• Kingdom: Animalia,

  • Phylum: Nematoda

  • Class:

  • Order:

  • Infraorder:

  • Superfamily: Filarioidea


  • Filarial worms that infect blood and tissues of man and other animals

  • Adults can live for up to 15 years in the human host

  • Larval stages known as microfilariae (what see in clinical specimens)

  • Immune response can lead to symptoms

Species with microfilariae in the blood

Species with microfilariae in the skin

Diagnosis of LF and Loa loa:

  • Find mfs in the blood

  • Periodicity

  • Thick blood films

  • Nuceopore filtration


Filariasis is a parasitic disease caused by an infection with roundworms of the Filarioidea type. These are spread by blood-feeding insects such as black flies and mosquitoes. They belong to the group of diseases called helminthiases.

These parasites exist in the wild in subtropical parts of southern Asia, Africa, the South Pacific, and parts of South America. One does not acquire them in the Northern Hemisphere like Europe or the US.[2]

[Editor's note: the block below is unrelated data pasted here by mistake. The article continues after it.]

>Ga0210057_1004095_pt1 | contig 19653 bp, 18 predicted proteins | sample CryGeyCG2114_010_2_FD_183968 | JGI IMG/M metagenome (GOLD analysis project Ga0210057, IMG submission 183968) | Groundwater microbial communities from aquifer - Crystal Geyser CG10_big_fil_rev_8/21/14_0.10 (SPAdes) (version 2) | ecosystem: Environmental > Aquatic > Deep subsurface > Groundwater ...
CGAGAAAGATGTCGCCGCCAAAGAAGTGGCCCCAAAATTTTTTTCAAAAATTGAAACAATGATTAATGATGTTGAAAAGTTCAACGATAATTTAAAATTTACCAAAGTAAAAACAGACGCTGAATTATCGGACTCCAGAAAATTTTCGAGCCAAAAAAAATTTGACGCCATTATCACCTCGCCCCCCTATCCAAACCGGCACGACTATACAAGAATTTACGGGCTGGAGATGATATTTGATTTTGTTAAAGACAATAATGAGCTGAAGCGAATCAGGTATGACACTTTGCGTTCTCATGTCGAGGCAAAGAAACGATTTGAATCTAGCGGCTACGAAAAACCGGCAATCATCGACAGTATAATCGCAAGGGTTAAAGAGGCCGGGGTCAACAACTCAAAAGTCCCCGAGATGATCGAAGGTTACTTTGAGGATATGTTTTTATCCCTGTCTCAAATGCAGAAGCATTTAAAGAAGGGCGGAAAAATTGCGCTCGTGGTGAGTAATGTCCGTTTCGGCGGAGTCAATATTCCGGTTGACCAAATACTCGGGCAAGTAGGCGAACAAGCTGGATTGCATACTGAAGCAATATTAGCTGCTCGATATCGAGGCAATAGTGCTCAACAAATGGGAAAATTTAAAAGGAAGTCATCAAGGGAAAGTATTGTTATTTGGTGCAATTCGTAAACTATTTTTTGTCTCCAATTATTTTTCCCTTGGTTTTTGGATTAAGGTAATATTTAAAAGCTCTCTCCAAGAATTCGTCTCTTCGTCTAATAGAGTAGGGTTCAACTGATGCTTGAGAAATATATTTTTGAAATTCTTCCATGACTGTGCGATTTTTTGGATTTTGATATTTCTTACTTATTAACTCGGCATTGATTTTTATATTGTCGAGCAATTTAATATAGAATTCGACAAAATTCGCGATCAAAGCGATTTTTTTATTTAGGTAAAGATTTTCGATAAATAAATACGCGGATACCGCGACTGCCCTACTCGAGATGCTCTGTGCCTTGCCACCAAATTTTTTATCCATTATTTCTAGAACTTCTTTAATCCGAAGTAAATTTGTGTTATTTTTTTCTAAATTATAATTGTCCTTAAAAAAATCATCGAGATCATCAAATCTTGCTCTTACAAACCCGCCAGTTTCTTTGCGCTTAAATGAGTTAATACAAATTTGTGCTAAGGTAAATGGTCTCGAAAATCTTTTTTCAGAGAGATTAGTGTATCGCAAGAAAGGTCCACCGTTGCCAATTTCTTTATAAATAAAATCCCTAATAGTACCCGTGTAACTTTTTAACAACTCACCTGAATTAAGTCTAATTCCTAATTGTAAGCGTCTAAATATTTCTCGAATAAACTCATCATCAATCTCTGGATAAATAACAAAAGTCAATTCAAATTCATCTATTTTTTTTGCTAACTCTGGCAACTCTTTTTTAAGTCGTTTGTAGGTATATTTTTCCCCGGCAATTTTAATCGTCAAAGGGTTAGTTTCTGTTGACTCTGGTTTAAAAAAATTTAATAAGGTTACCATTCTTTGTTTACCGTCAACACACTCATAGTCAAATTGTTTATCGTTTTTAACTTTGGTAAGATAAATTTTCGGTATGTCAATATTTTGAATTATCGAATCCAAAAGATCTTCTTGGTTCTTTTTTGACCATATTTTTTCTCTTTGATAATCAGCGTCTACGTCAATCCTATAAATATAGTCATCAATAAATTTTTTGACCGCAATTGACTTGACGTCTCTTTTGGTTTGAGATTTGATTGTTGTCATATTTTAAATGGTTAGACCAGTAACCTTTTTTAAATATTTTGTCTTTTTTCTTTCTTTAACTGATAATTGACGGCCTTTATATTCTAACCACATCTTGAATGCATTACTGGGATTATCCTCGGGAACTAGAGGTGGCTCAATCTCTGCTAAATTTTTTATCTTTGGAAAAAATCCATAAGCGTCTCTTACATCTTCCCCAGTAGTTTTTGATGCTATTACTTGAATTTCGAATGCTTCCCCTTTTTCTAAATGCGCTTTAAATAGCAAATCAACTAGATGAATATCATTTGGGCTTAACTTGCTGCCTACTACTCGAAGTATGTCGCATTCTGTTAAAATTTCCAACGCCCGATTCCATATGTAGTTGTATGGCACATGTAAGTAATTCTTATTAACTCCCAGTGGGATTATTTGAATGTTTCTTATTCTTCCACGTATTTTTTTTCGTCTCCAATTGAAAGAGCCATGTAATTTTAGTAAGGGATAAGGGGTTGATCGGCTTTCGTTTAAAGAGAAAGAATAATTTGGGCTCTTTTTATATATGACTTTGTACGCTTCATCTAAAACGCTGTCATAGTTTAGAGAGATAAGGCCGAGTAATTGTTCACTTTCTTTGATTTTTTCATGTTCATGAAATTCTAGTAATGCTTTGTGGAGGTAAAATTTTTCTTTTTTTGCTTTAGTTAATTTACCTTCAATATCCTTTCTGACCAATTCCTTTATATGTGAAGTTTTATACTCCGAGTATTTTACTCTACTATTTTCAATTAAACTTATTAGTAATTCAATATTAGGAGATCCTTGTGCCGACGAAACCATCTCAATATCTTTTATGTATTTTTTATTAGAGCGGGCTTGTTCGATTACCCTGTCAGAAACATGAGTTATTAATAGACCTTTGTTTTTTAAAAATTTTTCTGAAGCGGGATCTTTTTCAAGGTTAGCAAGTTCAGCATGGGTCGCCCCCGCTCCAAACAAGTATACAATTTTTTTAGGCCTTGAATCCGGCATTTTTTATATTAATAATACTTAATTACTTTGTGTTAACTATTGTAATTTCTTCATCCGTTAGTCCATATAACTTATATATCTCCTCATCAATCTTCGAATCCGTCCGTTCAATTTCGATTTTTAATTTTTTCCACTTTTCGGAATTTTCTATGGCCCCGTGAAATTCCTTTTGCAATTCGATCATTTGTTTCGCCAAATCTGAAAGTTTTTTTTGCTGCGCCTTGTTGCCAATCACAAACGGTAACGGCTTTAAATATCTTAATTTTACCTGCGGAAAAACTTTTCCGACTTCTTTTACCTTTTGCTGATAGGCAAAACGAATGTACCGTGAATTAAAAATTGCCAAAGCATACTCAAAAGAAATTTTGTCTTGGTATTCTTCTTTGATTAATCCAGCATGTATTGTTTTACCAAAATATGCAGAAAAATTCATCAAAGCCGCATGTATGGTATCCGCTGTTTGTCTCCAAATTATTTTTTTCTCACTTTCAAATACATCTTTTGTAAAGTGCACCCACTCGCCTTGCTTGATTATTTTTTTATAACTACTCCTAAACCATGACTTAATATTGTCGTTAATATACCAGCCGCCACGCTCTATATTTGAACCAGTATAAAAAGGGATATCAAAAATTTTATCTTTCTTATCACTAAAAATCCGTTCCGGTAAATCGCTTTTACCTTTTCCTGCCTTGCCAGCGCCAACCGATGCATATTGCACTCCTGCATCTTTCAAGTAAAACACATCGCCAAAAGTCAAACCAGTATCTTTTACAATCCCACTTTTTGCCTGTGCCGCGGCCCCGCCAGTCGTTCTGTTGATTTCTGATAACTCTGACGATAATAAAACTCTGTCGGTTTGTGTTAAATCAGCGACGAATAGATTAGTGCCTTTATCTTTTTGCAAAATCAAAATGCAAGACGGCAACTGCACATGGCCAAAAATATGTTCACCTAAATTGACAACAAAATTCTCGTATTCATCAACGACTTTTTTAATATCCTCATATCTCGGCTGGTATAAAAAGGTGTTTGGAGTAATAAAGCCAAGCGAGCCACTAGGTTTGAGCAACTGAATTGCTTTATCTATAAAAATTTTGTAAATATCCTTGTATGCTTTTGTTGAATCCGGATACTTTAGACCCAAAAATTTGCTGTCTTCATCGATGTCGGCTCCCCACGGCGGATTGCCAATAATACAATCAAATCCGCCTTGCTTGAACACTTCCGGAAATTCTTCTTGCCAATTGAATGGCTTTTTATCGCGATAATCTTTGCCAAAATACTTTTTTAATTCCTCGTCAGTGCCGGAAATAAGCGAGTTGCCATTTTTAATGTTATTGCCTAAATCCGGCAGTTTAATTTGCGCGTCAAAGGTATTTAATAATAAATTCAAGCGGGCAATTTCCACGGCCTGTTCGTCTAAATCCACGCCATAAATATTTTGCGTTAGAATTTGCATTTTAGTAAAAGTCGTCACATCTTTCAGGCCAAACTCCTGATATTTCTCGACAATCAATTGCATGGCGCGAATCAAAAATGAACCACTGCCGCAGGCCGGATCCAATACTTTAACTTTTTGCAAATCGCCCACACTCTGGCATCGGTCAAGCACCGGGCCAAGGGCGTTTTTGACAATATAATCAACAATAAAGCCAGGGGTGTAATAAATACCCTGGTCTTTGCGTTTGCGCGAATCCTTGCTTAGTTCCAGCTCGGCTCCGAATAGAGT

Eight known filarial worms have humans as a definitive host. These are divided into three groups according to the part of the body they affect:

The adult worms, which usually stay in one tissue, release early larval forms known as microfilariae into the person's blood. These circulating microfilariae can be taken up during a blood meal by an insect vector; in the vector, they develop into infective larvae that can be spread to another person.

Individuals infected by filarial worms may be described as either "microfilaraemic" or "amicrofilaraemic", depending on whether microfilariae can be found in their peripheral blood. Filariasis is diagnosed in microfilaraemic cases primarily through direct observation of microfilariae in the peripheral blood. Occult filariasis is diagnosed in amicrofilaraemic cases based on clinical observations and, in some cases, by finding a circulating antigen in the blood.